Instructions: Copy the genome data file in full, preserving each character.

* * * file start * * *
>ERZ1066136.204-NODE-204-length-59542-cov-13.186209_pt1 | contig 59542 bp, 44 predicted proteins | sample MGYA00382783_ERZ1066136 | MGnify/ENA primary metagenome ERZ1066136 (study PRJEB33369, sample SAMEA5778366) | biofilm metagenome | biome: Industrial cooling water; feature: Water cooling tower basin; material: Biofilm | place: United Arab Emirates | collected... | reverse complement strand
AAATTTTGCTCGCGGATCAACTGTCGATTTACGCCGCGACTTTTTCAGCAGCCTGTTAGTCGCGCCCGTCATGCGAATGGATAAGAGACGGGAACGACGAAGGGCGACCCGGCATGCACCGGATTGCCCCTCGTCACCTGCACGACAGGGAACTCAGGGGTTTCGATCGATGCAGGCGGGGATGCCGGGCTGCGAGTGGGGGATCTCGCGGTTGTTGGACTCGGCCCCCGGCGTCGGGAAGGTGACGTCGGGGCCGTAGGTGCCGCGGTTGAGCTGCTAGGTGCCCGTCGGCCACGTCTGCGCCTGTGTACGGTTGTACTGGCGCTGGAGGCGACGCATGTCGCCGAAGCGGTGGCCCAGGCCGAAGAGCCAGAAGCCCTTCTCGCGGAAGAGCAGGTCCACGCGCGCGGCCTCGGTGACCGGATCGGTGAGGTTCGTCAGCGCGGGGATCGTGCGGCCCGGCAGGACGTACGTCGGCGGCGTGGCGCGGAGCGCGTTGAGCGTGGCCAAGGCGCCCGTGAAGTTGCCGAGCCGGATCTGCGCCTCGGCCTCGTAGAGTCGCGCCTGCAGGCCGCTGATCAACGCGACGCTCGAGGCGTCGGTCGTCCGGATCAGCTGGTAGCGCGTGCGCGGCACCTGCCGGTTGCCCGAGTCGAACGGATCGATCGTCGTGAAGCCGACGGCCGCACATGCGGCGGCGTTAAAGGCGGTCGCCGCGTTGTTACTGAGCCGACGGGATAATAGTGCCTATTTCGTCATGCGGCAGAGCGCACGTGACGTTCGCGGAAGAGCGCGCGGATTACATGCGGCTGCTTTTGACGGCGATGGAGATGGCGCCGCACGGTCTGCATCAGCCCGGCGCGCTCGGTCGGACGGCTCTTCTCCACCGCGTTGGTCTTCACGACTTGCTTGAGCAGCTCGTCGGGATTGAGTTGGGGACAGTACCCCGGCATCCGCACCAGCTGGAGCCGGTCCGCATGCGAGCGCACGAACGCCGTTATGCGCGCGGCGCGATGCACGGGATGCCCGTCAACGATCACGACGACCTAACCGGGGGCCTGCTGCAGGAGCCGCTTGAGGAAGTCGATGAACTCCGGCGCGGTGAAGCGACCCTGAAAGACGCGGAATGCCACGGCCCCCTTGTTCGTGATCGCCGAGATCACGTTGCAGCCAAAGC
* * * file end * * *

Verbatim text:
>ERZ1066136.204-NODE-204-length-59542-cov-13.186209_pt1 | contig 59542 bp, 44 predicted proteins | sample MGYA00382783_ERZ1066136 | MGnify/ENA primary metagenome ERZ1066136 (study PRJEB33369, sample SAMEA5778366) | biofilm metagenome | biome: Industrial cooling water; feature: Water cooling tower basin; material: Biofilm | place: United Arab Emirates | collected... | reverse complement strand
AAATTTTGCTCGCGGATCAACTGTCGATTTACGCCGCGACTTTTTCAGCAGCCTGTTAGTCGCGCCCGTCATGCGAATGGATAAGAGACGGGAACGACGAAGGGCGACCCGGCATGCACCGGATTGCCCCTCGTCACCTGCACGACAGGGAACTCAGGGGTTTCGATCGATGCAGGCGGGGATGCCGGGCTGCGAGTGGGGGATCTCGCGGTTGTTGGACTCGGCCCCCGGCGTCGGGAAGGTGACGTCGGGGCCGTAGGTGCCGCGGTTGAGCTGCTAGGTGCCCGTCGGCCACGTCTGCGCCTGTGTACGGTTGTACTGGCGCTGGAGGCGACGCATGTCGCCGAAGCGGTGGCCCAGGCCGAAGAGCCAGAAGCCCTTCTCGCGGAAGAGCAGGTCCACGCGCGCGGCCTCGGTGACCGGATCGGTGAGGTTCGTCAGCGCGGGGATCGTGCGGCCCGGCAGGACGTACGTCGGCGGCGTGGCGCGGAGCGCGTTGAGCGTGGCCAAGGCGCCCGTGAAGTTGCCGAGCCGGATCTGCGCCTCGGCCTCGTAGAGTCGCGCCTGCAGGCCGCTGATCAACGCGACGCTCGAGGCGTCGGTCGTCCGGATCAGCTGGTAGCGCGTGCGCGGCACCTGCCGGTTGCCCGAGTCGAACGGATCGATCGTCGTGAAGCCGACGGCCGCACATGCGGCGGCGTTAAAGGCGGTCGCCGCGTTGTTACTGAGCCGACGGGATAATAGTGCCTATTTCGTCATGCGGCAGAGCGCACGTGACGTTCGCGGAAGAGCGCGCGGATTACATGCGGCTGCTTTTGACGGCGATGGAGATGGCGCCGCACGGTCTGCATCAGCCCGGCGCGCTCGGTCGGACGGCTCTTCTCCACCGCGTTGGTCTTCACGACTTGCTTGAGCAGCTCGTCGGGATTGAGTTGGGGACAGTACCCCGGCATCCGCACCAGCTGGAGCCGGTCCGCATGCGAGCGCACGAACGCCGTTATGCGCGCGGCGCGATGCACGGGATGCCCGTCAACGATCACGACGACCTAACCGGGGGCCTGCTGCAGGAGCCGCTTGAGGAAGTCGATGAACTCCGGCGCGGTGAAGCGACCCTGAAAGACGCGGAATGCCACGGCCCCCTTGTTCGTGATCGCCGAGATCACGTTGCAGCCAAAGC